- Comfort – Good (4/5): From a comfort aspect, the UAP offered a good deal given its thick padded shoulder straps and wide backpanel. The shoulder straps themselves did have included height support straps to aid in finding a comfortable position. Its non-framed backpanel provided good comfort and contoured to the back while worn, and the 500D Cordura material had sufficient flexibility to not give the pack any hard edges or angles. All the YKK zippers functioned smoothly and did not bind, while the slide release buckles snapped/secured cleanly. Weather worn for a few hours or all day, the UAP was consistently comfortable.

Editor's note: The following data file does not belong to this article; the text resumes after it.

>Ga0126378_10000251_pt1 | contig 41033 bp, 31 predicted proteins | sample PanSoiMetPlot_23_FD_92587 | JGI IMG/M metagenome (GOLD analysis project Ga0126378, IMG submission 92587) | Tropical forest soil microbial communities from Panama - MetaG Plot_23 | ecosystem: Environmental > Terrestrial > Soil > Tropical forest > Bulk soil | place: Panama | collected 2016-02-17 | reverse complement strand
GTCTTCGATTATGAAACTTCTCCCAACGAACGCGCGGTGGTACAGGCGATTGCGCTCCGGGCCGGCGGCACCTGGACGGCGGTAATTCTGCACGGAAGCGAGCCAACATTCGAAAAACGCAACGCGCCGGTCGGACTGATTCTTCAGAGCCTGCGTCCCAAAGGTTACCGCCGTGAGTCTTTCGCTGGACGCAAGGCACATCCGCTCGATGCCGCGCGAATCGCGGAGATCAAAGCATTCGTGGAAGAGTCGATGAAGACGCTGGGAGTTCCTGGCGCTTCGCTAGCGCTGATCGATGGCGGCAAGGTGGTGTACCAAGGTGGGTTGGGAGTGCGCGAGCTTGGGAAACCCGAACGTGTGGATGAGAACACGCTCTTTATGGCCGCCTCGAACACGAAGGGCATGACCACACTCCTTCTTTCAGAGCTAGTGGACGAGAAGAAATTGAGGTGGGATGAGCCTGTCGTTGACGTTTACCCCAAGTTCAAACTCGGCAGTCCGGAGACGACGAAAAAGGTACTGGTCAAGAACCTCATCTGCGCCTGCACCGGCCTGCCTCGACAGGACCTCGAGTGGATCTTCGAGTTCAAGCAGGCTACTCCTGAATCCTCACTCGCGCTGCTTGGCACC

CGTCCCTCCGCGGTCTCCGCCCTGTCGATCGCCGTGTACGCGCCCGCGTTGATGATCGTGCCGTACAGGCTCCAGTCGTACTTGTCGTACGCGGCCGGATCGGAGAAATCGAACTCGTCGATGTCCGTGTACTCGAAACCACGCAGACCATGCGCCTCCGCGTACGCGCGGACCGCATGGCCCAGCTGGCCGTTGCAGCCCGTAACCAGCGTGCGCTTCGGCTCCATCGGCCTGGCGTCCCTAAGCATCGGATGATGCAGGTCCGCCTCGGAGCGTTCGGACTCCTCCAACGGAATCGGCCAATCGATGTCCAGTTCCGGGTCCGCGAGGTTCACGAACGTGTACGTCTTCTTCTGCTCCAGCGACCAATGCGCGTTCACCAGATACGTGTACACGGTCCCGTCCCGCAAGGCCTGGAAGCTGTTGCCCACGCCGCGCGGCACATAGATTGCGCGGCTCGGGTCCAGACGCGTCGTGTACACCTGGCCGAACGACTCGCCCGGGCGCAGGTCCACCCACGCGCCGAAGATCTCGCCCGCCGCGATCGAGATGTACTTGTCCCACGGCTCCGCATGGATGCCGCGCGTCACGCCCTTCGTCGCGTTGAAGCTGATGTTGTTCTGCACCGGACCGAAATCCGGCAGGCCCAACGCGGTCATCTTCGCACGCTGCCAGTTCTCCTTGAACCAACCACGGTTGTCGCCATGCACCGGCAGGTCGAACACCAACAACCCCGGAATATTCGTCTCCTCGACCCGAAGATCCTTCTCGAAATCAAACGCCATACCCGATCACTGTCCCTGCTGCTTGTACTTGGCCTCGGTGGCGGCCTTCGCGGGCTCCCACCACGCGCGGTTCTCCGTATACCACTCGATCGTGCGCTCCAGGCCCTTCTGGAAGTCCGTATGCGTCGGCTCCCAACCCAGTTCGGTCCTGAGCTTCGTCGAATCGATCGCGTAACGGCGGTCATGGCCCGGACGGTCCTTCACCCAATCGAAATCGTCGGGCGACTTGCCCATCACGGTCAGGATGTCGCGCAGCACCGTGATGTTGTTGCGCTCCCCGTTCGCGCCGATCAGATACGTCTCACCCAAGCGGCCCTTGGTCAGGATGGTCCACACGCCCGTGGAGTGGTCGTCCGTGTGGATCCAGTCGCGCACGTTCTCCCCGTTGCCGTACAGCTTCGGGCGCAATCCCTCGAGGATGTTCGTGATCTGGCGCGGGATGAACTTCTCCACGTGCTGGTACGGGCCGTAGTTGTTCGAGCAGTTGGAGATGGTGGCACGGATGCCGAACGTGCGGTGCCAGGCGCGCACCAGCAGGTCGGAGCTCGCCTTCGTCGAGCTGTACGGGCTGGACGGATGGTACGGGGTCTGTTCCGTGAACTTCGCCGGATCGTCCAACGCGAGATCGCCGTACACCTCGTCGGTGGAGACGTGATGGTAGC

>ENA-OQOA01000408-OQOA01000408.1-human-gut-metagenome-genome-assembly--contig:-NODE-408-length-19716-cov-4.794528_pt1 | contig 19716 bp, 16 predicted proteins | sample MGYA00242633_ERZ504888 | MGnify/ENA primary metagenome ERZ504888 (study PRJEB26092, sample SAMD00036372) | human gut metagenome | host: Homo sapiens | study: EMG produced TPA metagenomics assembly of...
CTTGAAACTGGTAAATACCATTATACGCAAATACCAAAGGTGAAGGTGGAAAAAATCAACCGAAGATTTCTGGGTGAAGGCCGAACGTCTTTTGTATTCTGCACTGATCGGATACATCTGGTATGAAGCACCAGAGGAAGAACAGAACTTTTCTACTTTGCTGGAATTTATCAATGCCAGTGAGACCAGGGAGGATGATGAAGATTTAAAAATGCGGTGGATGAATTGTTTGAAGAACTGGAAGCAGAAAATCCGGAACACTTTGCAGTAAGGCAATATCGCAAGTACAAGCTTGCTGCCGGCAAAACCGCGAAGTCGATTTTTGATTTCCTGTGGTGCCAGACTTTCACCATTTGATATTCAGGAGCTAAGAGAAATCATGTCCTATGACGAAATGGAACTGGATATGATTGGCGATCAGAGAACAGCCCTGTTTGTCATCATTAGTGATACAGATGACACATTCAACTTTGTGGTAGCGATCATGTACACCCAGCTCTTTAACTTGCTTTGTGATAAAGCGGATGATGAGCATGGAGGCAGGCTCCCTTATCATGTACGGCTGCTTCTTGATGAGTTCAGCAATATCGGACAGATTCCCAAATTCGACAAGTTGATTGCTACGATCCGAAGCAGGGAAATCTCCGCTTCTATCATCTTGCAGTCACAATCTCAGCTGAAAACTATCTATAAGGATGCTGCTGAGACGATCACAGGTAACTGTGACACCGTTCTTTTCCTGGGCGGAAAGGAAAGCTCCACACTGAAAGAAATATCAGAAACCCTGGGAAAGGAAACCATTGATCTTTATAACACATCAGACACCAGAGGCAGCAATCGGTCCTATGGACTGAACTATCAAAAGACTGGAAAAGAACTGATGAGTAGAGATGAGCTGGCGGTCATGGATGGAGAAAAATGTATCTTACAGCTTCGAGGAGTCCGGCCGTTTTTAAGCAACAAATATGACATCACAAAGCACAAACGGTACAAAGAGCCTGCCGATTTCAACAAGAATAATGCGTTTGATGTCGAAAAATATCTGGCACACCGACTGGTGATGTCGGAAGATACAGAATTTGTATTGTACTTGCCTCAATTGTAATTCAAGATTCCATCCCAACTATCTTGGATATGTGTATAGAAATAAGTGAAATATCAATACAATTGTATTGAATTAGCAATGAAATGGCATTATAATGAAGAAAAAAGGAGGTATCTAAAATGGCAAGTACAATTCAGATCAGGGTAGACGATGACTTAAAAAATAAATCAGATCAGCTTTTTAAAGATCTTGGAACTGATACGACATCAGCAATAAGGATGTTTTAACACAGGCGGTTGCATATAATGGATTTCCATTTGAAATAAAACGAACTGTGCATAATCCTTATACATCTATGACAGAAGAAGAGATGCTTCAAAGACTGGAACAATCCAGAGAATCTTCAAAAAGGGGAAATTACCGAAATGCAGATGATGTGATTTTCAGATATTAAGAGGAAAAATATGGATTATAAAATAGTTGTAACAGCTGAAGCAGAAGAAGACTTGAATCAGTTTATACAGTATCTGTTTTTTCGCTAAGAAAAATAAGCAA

- Durability – Excellent (5/5): There was extensive use of bartack/reverse stitching throughout the UAP, as well as double and X-pattern reinforcement (especially at all key stress points). That translated to excellent durability to the shoulder straps, the pack’s pockets, and all MOLLE/PALS webbing. In addition, the carrying handle was wrapped in laminate nylon that increased abrasion resistance and tactile control to one of the most utilized contact points of the entire backpack. Clearly the UAP was designed for field use and the durability of its 500D Cordura and stitching helped ensure it handled the abrasive weight of a variety of daily carry items, ammo, a hydration bladder, and other gear.